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Nicotine use promotes alcohol dependence

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It's no secret that people who smoke are more likely to abuse alcohol. In fact, the two unhealthy habits could be said to go hand in hand.

Now, a new study has found why. The study, conducted by The Scripps Research Institute (TSRI) shows that, in rat models, nicotine exposure actually promotes alcohol dependence.

“It’s a vicious cycle,” said TSRI biologist Oliver George, a senior author of the new study. “Nicotine makes individuals crave alcohol to ‘reward’ the brain and reduce stress.”

In conducting the new research, the team first tested whether nicotine exposure could affect alcohol-drinking behavior in rat models. They started with two groups of male rats. Both groups were given access to alcohol to establish the baseline of how much they would drink. The rats drank a little bit, perhaps the equivalent of one or two beers for a human, but they stopped before showing signs of drunkenness.

After this baseline test, the researchers used alcohol vapor to induce alcohol dependence in one group of rats. Dependence developed in about two months. These rats consumed the equivalent of a six-pack of beer and had blood alcohol levels close to three times the legal limit for humans.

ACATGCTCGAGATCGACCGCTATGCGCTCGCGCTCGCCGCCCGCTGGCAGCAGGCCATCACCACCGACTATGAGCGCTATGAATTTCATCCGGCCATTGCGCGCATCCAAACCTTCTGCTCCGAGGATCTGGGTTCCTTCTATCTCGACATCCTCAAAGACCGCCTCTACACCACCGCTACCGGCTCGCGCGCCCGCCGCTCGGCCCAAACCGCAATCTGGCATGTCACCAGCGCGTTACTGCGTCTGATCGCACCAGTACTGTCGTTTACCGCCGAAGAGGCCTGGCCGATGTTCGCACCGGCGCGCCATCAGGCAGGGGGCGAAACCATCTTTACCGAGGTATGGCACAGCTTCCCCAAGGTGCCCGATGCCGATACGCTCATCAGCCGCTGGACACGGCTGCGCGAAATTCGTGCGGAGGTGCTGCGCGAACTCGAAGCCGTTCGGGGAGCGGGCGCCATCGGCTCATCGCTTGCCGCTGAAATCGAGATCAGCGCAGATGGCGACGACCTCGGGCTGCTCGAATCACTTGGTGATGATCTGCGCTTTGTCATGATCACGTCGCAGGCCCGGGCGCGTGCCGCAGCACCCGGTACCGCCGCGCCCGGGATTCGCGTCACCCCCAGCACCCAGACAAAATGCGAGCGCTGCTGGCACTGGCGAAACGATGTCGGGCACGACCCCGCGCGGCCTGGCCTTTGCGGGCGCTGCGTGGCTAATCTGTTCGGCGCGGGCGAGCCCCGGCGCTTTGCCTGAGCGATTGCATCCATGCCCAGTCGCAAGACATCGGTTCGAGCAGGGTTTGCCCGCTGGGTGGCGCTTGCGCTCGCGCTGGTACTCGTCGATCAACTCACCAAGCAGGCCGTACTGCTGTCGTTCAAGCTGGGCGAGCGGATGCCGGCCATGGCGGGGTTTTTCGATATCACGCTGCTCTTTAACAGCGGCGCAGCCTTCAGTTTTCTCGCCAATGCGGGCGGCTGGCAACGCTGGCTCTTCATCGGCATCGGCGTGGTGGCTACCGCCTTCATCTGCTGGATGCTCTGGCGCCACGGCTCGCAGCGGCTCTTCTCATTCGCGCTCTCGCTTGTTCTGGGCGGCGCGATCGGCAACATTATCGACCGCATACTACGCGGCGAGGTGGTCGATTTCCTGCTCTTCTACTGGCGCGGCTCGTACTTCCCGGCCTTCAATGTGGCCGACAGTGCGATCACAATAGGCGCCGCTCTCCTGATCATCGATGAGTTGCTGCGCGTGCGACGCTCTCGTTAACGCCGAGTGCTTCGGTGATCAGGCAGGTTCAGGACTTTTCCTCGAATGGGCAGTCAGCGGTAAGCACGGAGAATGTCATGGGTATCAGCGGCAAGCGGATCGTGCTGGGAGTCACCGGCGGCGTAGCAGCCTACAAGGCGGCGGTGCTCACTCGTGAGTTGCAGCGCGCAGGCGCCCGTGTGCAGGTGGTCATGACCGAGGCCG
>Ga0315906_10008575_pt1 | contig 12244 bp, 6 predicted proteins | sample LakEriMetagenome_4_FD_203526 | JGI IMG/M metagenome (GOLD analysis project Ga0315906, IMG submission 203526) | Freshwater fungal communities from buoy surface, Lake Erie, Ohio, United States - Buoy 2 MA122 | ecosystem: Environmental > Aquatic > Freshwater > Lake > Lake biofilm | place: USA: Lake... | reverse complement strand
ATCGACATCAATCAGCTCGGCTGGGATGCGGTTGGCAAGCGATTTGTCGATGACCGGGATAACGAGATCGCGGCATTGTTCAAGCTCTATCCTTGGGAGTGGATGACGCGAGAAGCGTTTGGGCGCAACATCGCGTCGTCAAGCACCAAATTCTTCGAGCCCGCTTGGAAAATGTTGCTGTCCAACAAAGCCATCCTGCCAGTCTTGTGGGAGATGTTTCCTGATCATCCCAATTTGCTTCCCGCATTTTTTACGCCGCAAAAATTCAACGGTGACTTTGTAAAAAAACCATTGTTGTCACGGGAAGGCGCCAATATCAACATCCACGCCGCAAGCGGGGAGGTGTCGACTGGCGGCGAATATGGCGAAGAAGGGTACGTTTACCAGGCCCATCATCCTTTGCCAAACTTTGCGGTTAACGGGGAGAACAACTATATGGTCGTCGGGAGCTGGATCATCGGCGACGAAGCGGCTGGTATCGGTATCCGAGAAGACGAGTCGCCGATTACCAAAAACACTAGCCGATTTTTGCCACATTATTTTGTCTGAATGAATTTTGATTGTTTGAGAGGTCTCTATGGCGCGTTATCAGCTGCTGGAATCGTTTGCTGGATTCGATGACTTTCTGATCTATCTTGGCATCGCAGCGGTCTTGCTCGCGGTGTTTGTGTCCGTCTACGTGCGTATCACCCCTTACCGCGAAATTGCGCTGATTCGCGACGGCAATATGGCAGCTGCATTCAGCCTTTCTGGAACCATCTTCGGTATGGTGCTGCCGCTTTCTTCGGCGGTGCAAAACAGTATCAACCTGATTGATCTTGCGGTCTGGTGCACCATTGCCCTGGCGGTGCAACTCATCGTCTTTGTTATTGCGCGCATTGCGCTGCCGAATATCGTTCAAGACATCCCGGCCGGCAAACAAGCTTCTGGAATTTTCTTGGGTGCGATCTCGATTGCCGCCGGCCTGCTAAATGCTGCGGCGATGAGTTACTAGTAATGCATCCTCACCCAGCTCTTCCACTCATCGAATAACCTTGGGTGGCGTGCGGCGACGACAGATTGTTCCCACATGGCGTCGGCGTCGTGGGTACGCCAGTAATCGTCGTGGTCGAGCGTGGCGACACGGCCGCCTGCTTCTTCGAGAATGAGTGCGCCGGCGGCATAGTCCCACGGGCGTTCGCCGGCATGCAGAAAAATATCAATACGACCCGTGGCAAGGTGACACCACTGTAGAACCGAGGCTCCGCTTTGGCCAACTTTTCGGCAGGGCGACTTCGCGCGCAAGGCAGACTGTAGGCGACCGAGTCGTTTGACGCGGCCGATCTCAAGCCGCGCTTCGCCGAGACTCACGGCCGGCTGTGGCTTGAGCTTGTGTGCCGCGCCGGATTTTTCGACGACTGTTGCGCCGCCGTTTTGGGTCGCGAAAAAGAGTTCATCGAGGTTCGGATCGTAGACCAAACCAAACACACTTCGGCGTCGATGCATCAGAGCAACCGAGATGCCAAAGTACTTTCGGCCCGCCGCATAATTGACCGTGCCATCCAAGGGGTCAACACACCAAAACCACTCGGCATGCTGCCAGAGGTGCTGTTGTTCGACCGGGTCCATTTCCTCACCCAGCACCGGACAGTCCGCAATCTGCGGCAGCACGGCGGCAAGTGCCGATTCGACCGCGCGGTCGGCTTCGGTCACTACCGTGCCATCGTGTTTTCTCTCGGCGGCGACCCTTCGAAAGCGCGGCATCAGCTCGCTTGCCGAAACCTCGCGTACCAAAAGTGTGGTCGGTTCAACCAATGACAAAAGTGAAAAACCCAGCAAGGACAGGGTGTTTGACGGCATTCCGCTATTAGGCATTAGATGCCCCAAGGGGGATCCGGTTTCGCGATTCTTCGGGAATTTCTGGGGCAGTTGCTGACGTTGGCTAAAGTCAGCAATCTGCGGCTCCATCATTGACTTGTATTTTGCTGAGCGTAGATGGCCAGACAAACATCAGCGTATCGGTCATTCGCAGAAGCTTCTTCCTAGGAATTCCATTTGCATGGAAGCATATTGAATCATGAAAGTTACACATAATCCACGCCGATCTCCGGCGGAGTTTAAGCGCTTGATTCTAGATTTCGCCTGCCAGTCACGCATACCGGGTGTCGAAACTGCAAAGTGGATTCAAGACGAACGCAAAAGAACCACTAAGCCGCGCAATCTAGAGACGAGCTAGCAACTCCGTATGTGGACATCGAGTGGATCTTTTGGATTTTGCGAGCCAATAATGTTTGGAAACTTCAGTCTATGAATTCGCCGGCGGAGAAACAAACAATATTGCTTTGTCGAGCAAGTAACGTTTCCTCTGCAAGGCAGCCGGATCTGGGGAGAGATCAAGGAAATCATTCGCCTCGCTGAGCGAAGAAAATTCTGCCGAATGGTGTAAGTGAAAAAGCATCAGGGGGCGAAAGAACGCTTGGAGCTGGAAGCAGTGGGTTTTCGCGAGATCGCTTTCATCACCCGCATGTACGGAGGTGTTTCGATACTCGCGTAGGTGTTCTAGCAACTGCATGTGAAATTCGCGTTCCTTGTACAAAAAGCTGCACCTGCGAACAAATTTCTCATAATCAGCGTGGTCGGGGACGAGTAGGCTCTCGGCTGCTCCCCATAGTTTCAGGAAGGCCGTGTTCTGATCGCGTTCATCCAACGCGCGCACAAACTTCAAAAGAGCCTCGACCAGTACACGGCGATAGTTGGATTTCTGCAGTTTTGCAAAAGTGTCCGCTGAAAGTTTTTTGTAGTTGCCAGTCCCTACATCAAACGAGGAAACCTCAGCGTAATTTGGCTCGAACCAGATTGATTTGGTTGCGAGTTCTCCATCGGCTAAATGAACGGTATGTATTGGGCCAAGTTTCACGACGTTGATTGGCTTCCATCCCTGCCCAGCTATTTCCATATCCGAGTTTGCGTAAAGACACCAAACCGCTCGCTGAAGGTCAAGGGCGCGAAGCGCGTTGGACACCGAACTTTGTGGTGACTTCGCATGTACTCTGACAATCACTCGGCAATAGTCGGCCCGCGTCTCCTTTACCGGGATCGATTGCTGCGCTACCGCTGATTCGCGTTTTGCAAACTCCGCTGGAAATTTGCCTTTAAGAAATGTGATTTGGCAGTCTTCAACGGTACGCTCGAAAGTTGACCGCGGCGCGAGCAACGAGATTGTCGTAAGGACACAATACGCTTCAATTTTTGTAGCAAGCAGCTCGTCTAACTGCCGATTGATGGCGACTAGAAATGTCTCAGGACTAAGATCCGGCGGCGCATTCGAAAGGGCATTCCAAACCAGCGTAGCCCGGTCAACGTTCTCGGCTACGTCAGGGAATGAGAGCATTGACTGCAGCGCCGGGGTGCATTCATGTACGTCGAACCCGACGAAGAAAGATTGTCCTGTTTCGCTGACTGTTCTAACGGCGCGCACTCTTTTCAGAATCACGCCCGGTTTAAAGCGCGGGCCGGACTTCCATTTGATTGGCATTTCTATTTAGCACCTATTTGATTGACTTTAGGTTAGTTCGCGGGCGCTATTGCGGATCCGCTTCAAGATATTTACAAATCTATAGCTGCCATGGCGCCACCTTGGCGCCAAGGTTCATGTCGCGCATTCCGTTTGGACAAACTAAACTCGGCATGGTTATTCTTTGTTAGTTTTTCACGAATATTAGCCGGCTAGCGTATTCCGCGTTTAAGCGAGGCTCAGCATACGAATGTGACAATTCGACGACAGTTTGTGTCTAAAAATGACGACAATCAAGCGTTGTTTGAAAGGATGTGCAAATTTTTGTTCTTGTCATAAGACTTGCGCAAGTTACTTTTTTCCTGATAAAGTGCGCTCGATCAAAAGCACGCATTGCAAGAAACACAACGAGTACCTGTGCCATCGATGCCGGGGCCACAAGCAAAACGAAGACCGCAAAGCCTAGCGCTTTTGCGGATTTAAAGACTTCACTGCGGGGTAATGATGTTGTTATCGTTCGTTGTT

The second group of rats were exposed to both nicotine and alcohol vapor. These rats developed alcohol dependence much faster—and they began drinking the equivalent of a six-pack in just three weeks.

“We had never seen such a rapid escalation of alcohol drinking before,” said George.

The study suggests that alcohol works with nicotine to activate the brain’s reward system and dampen the stress of nicotine exposure. Interestingly, the combination of neurons activated by nicotine and alcohol together is different from the neurons activated by each substance on its own. This interaction may explain why it is difficult for smokers to quit drinking, and vice versa.

“Now we can try to find compounds that will specifically inactivate those neurons,” said George.

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